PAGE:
Two weeks after Raju's family unsuccessful attempt to loot Satyam's shareholders, another promoter family has done something similar. This time, however, there is no noise in the media or amongst the institutional shareholders. It has gone quietly under the radar, like everything else in India.
Promoters of Murugappa group are pumping 300 crore into their troubled NBFC - Cholamandalam DBS. According to Economic Times, "The NBFC will issue one crore zero coupon fully convertible preference (FCP) shares of Rs l00 each at a premium of Rs 200, aggregating to Rs 300 crores to the existing promoters of the company — The Murugappa group and DBS. The Murugappa group companies, which will be investing in these FCPs, include Tube Investment of India, EID Parry (India), Coromandel Fertilisers and Carborundum Universal."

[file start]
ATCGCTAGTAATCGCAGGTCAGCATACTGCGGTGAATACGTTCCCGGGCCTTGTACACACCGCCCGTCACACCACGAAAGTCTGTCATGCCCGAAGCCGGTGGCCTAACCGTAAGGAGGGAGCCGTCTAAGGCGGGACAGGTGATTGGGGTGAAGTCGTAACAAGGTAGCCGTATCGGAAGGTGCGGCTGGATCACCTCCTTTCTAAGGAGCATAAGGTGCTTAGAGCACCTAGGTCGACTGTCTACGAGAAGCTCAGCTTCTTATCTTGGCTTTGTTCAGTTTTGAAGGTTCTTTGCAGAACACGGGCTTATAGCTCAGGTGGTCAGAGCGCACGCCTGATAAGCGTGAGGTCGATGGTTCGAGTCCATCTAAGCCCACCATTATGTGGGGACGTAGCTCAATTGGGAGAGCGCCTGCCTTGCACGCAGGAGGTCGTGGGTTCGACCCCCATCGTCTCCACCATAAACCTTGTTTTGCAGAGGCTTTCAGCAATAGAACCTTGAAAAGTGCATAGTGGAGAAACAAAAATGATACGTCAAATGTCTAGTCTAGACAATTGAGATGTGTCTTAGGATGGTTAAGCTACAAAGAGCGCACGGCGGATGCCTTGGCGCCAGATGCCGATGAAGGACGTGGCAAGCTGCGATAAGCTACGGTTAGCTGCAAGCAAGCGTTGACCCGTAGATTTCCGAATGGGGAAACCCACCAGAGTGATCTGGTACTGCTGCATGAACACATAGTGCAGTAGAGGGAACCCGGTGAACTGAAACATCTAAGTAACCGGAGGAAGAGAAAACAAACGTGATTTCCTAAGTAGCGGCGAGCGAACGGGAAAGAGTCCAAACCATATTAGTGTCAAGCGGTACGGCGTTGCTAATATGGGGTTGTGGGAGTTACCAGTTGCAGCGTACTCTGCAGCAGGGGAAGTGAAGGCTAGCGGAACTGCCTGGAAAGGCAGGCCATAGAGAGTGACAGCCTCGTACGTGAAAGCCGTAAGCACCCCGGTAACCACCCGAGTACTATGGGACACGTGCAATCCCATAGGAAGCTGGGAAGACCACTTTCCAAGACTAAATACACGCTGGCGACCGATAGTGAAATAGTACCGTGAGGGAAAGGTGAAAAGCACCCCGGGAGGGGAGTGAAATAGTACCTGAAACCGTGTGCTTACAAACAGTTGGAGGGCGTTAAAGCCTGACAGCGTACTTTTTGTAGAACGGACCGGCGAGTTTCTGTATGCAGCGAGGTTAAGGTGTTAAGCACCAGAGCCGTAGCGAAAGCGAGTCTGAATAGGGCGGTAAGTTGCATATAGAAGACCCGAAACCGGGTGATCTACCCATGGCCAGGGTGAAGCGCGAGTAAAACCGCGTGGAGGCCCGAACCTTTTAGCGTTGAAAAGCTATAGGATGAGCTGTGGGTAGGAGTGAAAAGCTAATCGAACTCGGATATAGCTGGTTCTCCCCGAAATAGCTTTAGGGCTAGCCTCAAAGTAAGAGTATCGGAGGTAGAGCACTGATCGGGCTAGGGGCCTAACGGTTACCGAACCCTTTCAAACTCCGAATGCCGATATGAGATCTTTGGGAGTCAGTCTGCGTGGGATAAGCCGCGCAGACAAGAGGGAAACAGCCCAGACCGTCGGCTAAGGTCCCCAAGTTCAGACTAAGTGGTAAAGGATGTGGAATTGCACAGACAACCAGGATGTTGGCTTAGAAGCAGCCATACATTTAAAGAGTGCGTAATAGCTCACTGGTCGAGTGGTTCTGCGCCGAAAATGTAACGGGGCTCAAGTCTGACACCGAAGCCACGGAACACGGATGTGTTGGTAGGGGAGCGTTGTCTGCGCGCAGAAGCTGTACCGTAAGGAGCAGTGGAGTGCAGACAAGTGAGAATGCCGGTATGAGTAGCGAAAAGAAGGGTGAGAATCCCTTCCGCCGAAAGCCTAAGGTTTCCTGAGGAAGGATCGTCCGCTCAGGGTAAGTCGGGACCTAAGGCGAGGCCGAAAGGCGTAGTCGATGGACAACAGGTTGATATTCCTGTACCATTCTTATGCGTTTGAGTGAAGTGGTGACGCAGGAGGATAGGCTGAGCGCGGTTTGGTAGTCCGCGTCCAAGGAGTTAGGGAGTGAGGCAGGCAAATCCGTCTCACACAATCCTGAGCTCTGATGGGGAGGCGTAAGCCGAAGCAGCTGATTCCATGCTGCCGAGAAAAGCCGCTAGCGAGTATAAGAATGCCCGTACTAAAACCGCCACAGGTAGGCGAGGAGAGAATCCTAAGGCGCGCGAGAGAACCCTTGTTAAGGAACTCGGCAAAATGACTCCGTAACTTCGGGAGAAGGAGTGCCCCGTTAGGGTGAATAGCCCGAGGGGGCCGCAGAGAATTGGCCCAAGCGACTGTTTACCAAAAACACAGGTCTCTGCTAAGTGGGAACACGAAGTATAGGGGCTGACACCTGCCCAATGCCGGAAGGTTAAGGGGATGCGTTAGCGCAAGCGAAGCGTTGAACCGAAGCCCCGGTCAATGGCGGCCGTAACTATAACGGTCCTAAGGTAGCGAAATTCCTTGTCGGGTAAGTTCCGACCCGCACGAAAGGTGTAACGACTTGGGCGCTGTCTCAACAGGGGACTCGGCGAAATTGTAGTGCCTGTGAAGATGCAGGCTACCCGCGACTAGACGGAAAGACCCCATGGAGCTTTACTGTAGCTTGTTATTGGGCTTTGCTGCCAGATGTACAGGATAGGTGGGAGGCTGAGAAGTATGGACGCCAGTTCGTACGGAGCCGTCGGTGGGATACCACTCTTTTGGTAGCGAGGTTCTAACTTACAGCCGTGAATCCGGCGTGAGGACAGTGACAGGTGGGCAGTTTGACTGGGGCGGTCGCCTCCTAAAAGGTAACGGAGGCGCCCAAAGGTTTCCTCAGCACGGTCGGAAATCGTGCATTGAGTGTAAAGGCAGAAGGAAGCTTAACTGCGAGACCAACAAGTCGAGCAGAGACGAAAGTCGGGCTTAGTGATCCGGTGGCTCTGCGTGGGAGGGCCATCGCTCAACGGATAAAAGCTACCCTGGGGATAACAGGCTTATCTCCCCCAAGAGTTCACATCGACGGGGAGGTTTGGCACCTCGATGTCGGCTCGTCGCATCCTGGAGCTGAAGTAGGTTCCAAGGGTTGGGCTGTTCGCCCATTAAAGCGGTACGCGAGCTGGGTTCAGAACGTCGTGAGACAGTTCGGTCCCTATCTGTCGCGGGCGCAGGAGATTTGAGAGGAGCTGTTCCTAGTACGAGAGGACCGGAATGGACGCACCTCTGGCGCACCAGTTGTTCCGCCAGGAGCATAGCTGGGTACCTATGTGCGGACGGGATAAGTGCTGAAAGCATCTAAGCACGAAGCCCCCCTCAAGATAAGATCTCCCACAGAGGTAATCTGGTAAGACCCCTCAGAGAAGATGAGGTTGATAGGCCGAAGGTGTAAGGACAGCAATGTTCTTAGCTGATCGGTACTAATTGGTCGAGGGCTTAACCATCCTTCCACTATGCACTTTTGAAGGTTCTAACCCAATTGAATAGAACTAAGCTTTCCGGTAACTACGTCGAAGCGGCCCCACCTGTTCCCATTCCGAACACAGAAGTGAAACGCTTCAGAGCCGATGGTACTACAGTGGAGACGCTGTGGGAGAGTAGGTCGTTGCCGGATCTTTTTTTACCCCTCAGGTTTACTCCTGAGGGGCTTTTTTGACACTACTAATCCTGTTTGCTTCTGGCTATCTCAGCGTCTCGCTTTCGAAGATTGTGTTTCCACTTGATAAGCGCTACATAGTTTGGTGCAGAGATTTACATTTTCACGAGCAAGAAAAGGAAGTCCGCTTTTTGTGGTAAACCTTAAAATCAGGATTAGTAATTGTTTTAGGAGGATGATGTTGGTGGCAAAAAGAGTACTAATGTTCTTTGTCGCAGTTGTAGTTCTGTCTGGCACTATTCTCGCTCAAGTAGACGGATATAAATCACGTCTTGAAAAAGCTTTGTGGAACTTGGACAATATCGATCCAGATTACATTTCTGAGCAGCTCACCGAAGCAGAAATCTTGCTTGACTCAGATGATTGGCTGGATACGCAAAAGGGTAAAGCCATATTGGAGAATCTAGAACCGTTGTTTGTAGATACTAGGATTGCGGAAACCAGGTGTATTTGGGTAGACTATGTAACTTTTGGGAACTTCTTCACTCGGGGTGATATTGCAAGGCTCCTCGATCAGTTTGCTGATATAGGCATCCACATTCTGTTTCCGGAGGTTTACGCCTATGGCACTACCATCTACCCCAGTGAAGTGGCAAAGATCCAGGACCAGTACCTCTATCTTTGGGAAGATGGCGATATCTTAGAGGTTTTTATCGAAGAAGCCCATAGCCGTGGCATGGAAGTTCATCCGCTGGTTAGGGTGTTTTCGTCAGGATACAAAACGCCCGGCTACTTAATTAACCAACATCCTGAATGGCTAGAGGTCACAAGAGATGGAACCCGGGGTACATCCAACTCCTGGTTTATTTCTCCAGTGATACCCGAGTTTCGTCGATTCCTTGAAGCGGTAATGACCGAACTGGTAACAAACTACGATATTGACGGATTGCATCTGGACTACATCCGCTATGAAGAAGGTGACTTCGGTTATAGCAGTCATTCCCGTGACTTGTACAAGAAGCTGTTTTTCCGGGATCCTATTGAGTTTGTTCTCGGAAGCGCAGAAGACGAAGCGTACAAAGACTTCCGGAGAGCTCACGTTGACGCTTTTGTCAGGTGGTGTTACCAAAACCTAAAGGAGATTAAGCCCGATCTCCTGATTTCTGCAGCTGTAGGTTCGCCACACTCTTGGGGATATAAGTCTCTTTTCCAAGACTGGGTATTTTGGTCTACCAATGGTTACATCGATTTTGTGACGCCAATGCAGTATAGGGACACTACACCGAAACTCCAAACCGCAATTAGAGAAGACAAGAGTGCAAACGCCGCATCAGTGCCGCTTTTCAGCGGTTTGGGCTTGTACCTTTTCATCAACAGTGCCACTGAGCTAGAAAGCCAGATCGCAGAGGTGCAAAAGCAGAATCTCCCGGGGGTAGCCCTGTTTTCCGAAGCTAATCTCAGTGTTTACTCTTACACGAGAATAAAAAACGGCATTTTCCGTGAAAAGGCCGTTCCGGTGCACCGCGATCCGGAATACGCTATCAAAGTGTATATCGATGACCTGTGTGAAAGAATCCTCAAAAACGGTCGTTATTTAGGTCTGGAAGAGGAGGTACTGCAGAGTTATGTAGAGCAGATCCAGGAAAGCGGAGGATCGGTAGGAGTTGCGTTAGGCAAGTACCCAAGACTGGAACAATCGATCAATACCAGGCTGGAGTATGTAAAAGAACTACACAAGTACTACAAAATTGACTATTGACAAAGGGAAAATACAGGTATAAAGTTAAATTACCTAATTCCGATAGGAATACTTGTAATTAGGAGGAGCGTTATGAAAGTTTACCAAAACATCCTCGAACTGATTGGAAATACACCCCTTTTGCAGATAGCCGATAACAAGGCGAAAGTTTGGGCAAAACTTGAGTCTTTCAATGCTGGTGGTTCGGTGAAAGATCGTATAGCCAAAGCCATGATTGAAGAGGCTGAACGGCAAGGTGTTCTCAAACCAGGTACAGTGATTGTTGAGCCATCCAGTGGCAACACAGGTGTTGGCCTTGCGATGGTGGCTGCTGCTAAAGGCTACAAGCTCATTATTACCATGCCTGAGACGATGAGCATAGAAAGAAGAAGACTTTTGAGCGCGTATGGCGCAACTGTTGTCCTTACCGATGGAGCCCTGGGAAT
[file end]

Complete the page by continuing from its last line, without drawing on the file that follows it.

Carborundum Universal is an industrial company. When I buy a share of this company in the public market, I am really not interested in getting exposure to a financial NBFC through this company. I assume that the excess free cash of the company will either get reinvested in the business or be paid out as dividends. Aren't minority shareholders getting cheated out of their money by asking to invest in a troubled group company at a valuation that is not transparent?
The only difference between Satyam and this situation is simply this - Raju's own only 8% of Satyam while Murugappa's own 43% in Carborundum. So Raju's were much more brazen.
The first criteria to evaluate any Indian stock should be simply this - do promoters have other companies into which the cash generated by the stock under consideration could be diverted? Because, in the next two years, more events like this will surely crop up.